In the two decades I’ve been observing people in selling situations, one thing has always been particularly fascinating to me. It’s the way that we will spend ten times as much effort on a presentation that we know we will have to give in person, when compared to a written proposal or a tender response.
Proposals have become the routine, marginal and painful work that no one really wants to do.
Yet we produce a lot of them. When I speak to people about the volume of proposals they generate, most say that their business, company or division produces anywhere from five to more than 30 proposals a month.
That’s a lot of information going out into the market representing your brand, your work, and your value, and with the potential to open doors for you.
Unfortunately, because proposals are seen as paperwork, rather than as an exciting opportunity to win new business, proposal teams may feel they are working in conditions that have more in common with a sweatshop factory than a modern business. Here are just a few of them:
1. No choice in what to produce
2. Inescapable grind; long days turns into long weeks, months and years
3. Constantly working extra hours to meet deadlines
4. Disconnected from the rest of the business
5. Under-appreciated by managers and leaders
6. Responsibility without authority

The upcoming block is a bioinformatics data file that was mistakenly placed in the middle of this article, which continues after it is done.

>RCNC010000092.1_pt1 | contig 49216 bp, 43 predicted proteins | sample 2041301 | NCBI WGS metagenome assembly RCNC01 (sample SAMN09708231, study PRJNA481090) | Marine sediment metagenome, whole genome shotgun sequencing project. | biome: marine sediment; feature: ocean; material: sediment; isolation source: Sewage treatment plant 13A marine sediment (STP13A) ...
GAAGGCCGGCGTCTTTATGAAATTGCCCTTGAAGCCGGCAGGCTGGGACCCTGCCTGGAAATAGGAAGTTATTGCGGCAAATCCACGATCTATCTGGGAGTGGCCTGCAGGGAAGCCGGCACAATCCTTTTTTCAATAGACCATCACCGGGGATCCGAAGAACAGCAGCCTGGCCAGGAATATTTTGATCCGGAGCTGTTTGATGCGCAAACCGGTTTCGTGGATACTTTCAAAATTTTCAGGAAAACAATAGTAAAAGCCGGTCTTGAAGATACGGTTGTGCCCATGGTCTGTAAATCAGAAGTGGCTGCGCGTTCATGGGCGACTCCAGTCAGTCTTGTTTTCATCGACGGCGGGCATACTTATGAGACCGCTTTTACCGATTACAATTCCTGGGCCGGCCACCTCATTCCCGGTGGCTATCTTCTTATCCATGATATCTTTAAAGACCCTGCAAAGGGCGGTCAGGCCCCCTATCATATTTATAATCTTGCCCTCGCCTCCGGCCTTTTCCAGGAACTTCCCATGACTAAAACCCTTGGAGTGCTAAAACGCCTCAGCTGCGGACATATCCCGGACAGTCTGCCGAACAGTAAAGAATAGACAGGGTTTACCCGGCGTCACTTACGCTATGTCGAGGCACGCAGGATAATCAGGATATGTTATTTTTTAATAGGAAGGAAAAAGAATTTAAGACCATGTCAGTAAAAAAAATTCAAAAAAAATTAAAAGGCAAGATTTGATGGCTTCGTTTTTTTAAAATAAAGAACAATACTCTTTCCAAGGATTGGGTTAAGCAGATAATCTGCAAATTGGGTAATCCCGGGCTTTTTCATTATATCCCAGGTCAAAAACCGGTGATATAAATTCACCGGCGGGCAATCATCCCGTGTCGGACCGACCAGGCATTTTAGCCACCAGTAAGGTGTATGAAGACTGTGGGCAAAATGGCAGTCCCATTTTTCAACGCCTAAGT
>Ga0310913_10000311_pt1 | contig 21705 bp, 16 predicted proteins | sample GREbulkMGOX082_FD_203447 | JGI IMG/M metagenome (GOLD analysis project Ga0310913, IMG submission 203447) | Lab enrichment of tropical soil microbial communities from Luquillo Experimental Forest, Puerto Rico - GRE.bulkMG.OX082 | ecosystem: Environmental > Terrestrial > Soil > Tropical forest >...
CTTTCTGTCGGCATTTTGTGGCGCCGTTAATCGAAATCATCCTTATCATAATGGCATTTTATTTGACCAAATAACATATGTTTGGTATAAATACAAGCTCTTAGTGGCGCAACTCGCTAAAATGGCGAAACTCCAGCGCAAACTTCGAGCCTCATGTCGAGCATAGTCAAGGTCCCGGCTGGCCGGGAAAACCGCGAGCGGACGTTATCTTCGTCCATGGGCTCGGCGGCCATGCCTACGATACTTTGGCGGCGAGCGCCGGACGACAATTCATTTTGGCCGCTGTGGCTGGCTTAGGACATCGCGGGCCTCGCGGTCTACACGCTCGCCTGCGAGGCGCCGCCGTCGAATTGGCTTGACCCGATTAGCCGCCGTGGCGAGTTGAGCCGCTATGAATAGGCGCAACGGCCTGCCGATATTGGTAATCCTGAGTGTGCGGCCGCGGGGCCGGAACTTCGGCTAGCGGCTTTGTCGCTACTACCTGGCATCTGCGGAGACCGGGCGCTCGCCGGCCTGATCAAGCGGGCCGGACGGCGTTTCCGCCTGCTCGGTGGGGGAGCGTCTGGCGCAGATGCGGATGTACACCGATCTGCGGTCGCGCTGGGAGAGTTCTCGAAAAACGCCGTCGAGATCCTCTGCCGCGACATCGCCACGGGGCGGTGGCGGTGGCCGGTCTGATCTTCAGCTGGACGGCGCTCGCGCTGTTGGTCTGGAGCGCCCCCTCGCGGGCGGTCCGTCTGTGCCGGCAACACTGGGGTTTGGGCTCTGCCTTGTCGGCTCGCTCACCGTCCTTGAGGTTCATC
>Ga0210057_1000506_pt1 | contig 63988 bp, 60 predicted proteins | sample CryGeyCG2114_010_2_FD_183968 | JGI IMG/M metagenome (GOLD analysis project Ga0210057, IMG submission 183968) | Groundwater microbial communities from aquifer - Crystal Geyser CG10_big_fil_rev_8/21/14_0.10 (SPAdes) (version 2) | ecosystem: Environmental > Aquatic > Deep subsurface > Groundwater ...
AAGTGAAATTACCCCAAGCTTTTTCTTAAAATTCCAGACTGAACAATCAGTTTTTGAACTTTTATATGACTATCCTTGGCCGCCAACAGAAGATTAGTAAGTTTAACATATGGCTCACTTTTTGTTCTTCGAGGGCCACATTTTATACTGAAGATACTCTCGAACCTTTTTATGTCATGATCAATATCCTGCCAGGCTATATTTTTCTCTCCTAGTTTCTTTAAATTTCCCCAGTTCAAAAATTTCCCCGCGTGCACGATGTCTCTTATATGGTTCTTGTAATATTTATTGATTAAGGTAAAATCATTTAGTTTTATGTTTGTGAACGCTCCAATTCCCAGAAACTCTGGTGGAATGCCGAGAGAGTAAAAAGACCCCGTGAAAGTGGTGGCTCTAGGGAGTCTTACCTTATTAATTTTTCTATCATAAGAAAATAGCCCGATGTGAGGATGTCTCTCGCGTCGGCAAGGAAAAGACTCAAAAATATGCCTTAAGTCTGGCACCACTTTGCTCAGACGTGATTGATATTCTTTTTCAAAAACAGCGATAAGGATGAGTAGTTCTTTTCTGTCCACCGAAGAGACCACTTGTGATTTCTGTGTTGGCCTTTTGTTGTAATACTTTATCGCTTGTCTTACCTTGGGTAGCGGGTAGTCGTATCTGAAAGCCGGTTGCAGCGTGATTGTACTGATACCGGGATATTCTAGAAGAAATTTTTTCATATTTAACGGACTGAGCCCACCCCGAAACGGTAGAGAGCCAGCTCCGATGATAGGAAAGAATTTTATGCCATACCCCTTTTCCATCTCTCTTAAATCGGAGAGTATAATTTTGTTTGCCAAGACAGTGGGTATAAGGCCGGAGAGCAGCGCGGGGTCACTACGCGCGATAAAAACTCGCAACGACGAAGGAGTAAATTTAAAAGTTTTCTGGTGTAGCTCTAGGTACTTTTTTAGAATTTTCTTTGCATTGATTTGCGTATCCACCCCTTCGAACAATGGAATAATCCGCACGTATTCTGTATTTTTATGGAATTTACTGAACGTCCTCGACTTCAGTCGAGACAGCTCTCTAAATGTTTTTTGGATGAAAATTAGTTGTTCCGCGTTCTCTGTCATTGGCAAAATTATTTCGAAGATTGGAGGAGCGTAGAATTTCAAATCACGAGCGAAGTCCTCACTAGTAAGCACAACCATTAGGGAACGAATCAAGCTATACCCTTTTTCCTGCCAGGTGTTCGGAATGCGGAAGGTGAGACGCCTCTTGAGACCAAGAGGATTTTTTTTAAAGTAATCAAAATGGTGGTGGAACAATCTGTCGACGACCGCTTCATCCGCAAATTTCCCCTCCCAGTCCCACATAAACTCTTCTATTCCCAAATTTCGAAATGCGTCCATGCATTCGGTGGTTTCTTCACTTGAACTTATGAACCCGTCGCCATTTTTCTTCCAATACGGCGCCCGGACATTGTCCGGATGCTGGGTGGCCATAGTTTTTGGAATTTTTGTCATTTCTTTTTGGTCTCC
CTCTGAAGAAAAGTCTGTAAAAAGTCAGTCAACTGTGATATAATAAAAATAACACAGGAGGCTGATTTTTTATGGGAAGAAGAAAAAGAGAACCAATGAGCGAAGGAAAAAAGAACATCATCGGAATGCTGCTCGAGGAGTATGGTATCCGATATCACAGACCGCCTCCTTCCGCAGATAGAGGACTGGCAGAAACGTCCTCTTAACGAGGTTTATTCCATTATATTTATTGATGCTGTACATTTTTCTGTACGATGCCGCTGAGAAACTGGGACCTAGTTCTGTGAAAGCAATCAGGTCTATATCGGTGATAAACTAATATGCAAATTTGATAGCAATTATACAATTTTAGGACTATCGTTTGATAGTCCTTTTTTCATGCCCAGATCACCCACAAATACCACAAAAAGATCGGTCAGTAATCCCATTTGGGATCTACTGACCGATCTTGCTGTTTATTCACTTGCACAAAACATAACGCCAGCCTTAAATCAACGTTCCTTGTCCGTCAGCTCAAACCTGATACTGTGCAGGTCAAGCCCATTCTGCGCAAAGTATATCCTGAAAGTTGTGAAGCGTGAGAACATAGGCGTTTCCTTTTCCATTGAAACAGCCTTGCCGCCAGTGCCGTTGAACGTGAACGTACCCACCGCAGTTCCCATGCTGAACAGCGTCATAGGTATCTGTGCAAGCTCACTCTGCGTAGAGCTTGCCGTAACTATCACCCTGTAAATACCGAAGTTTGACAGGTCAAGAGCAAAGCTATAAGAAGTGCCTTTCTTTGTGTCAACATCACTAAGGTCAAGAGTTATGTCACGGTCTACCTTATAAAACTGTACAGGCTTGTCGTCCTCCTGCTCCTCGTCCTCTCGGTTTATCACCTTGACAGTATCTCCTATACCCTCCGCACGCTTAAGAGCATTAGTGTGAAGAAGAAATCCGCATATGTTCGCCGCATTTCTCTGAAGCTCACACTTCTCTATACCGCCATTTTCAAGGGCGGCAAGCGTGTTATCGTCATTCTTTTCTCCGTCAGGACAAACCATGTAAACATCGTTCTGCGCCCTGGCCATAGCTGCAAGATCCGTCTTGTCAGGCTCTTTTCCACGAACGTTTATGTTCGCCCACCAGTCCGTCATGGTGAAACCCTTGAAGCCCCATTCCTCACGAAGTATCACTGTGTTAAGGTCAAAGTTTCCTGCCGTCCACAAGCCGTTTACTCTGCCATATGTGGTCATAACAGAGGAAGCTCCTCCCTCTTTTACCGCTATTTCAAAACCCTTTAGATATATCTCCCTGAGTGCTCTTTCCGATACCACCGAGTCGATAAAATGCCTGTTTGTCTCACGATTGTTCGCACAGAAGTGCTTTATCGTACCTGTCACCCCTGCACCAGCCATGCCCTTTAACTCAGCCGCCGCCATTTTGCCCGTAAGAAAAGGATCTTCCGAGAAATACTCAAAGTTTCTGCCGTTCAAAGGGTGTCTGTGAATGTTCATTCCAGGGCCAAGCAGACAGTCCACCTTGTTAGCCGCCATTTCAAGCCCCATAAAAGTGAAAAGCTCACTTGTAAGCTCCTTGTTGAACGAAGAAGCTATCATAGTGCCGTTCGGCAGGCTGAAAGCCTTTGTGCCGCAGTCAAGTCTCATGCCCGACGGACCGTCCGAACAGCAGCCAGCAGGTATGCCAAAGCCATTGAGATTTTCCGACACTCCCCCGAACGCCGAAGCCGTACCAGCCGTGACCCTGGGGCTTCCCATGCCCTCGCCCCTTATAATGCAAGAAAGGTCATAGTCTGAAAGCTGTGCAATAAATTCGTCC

7. Produces output at the lowest possible cost, which is later expected to be sold at a premium price
If there is a disconnection between the conditions in which your proposals are created, and the outcomes you want them to deliver, you have got a problem.
What you get is dull, mass-produced documentation, and not the dazzling, inspirational calls to action that you really need.
A proposal is usually the first piece of work a customer will see from you. It’s the gateway to the opportunity you really want, and the chance to get in front of the customer to do your verbal pitch.
As a business leader, it’s your job to invest in your proposal effort and give it the resources, respect and reward it deserves.
If not, your brand will be damaged, your work will be devalued, and those doors you want to open will remain firmly closed.